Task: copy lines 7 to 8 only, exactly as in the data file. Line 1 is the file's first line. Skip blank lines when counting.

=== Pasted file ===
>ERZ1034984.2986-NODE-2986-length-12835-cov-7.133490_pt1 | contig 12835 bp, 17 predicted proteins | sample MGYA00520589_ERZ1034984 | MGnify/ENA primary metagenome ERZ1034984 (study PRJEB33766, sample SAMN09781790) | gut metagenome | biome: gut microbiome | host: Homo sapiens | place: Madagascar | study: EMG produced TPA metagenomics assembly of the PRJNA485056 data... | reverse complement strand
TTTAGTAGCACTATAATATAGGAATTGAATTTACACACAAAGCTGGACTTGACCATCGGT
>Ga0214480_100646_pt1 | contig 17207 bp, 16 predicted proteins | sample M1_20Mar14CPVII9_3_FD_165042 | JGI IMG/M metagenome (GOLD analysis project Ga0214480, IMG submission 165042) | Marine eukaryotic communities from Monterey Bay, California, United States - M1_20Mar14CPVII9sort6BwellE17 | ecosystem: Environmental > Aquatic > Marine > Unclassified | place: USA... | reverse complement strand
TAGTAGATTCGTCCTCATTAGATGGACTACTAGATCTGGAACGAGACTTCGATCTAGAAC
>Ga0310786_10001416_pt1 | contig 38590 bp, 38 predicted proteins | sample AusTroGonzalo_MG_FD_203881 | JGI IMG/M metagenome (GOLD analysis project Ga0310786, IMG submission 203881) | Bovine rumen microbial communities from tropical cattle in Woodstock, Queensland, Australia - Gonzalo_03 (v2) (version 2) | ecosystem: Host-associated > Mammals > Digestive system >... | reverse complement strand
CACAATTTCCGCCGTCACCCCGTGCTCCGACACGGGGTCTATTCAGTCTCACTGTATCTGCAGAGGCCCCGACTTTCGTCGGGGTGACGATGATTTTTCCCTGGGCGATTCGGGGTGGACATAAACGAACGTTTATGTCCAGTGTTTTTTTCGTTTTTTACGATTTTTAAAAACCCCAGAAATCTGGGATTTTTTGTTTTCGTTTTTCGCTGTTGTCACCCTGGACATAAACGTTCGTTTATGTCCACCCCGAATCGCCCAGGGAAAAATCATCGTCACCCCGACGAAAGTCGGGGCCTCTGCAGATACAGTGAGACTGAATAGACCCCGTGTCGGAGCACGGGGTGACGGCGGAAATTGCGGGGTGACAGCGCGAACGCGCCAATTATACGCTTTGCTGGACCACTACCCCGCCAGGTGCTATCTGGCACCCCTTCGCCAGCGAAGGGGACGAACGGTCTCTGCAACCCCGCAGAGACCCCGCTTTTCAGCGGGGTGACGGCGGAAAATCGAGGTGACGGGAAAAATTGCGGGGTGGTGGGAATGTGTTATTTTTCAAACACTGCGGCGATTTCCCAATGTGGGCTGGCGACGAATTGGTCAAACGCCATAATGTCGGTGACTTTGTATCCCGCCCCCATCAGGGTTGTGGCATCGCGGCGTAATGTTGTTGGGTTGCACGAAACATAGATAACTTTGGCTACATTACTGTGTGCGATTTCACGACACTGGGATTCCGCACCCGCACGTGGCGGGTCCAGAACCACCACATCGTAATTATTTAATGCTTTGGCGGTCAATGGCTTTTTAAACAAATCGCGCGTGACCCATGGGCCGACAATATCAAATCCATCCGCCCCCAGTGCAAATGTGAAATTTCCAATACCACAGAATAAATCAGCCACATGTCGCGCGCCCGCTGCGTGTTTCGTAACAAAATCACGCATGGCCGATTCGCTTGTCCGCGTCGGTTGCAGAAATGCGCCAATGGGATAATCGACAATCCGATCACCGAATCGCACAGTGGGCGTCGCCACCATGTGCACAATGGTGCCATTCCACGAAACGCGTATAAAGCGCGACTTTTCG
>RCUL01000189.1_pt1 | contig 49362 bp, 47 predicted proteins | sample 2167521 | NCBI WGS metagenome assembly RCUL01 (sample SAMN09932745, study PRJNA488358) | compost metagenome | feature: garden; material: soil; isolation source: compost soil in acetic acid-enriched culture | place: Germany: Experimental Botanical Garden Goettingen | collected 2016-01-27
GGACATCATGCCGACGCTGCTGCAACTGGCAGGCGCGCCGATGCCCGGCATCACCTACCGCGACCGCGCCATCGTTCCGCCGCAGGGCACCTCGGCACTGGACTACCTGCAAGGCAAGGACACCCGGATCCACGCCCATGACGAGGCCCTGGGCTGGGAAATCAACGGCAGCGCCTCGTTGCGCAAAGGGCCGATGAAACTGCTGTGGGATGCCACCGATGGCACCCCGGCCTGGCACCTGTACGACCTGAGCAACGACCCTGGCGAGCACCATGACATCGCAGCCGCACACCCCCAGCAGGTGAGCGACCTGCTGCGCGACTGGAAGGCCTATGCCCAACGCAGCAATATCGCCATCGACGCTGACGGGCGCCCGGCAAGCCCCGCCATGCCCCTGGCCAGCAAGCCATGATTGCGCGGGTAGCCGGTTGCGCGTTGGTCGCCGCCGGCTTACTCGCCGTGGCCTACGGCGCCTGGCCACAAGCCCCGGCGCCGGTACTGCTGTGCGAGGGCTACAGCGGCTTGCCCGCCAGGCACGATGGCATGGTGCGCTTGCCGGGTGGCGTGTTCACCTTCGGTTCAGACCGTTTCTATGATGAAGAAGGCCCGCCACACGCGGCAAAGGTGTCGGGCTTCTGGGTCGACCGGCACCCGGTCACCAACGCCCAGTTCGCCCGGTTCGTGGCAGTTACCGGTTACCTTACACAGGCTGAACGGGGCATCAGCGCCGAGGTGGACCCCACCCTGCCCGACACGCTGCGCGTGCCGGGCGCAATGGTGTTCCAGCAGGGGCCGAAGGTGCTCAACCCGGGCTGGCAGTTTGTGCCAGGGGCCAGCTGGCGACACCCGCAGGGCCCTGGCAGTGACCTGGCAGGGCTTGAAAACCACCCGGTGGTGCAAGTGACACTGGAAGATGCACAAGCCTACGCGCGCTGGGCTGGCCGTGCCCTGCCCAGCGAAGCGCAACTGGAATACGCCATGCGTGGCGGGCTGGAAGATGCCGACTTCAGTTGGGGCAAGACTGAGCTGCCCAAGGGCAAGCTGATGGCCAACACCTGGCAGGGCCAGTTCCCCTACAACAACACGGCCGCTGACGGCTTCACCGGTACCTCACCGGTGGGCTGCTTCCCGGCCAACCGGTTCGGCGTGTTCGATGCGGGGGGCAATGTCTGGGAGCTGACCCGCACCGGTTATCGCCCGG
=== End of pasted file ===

>RCUL01000189.1_pt1 | contig 49362 bp, 47 predicted proteins | sample 2167521 | NCBI WGS metagenome assembly RCUL01 (sample SAMN09932745, study PRJNA488358) | compost metagenome | feature: garden; material: soil; isolation source: compost soil in acetic acid-enriched culture | place: Germany: Experimental Botanical Garden Goettingen | collected 2016-01-27
GGACATCATGCCGACGCTGCTGCAACTGGCAGGCGCGCCGATGCCCGGCATCACCTACCGCGACCGCGCCATCGTTCCGCCGCAGGGCACCTCGGCACTGGACTACCTGCAAGGCAAGGACACCCGGATCCACGCCCATGACGAGGCCCTGGGCTGGGAAATCAACGGCAGCGCCTCGTTGCGCAAAGGGCCGATGAAACTGCTGTGGGATGCCACCGATGGCACCCCGGCCTGGCACCTGTACGACCTGAGCAACGACCCTGGCGAGCACCATGACATCGCAGCCGCACACCCCCAGCAGGTGAGCGACCTGCTGCGCGACTGGAAGGCCTATGCCCAACGCAGCAATATCGCCATCGACGCTGACGGGCGCCCGGCAAGCCCCGCCATGCCCCTGGCCAGCAAGCCATGATTGCGCGGGTAGCCGGTTGCGCGTTGGTCGCCGCCGGCTTACTCGCCGTGGCCTACGGCGCCTGGCCACAAGCCCCGGCGCCGGTACTGCTGTGCGAGGGCTACAGCGGCTTGCCCGCCAGGCACGATGGCATGGTGCGCTTGCCGGGTGGCGTGTTCACCTTCGGTTCAGACCGTTTCTATGATGAAGAAGGCCCGCCACACGCGGCAAAGGTGTCGGGCTTCTGGGTCGACCGGCACCCGGTCACCAACGCCCAGTTCGCCCGGTTCGTGGCAGTTACCGGTTACCTTACACAGGCTGAACGGGGCATCAGCGCCGAGGTGGACCCCACCCTGCCCGACACGCTGCGCGTGCCGGGCGCAATGGTGTTCCAGCAGGGGCCGAAGGTGCTCAACCCGGGCTGGCAGTTTGTGCCAGGGGCCAGCTGGCGACACCCGCAGGGCCCTGGCAGTGACCTGGCAGGGCTTGAAAACCACCCGGTGGTGCAAGTGACACTGGAAGATGCACAAGCCTACGCGCGCTGGGCTGGCCGTGCCCTGCCCAGCGAAGCGCAACTGGAATACGCCATGCGTGGCGGGCTGGAAGATGCCGACTTCAGTTGGGGCAAGACTGAGCTGCCCAAGGGCAAGCTGATGGCCAACACCTGGCAGGGCCAGTTCCCCTACAACAACACGGCCGCTGACGGCTTCACCGGTACCTCACCGGTGGGCTGCTTCCCGGCCAACCGGTTCGGCGTGTTCGATGCGGGGGGCAATGTCTGGGAGCTGACCCGCACCGGTTATCGCCCGG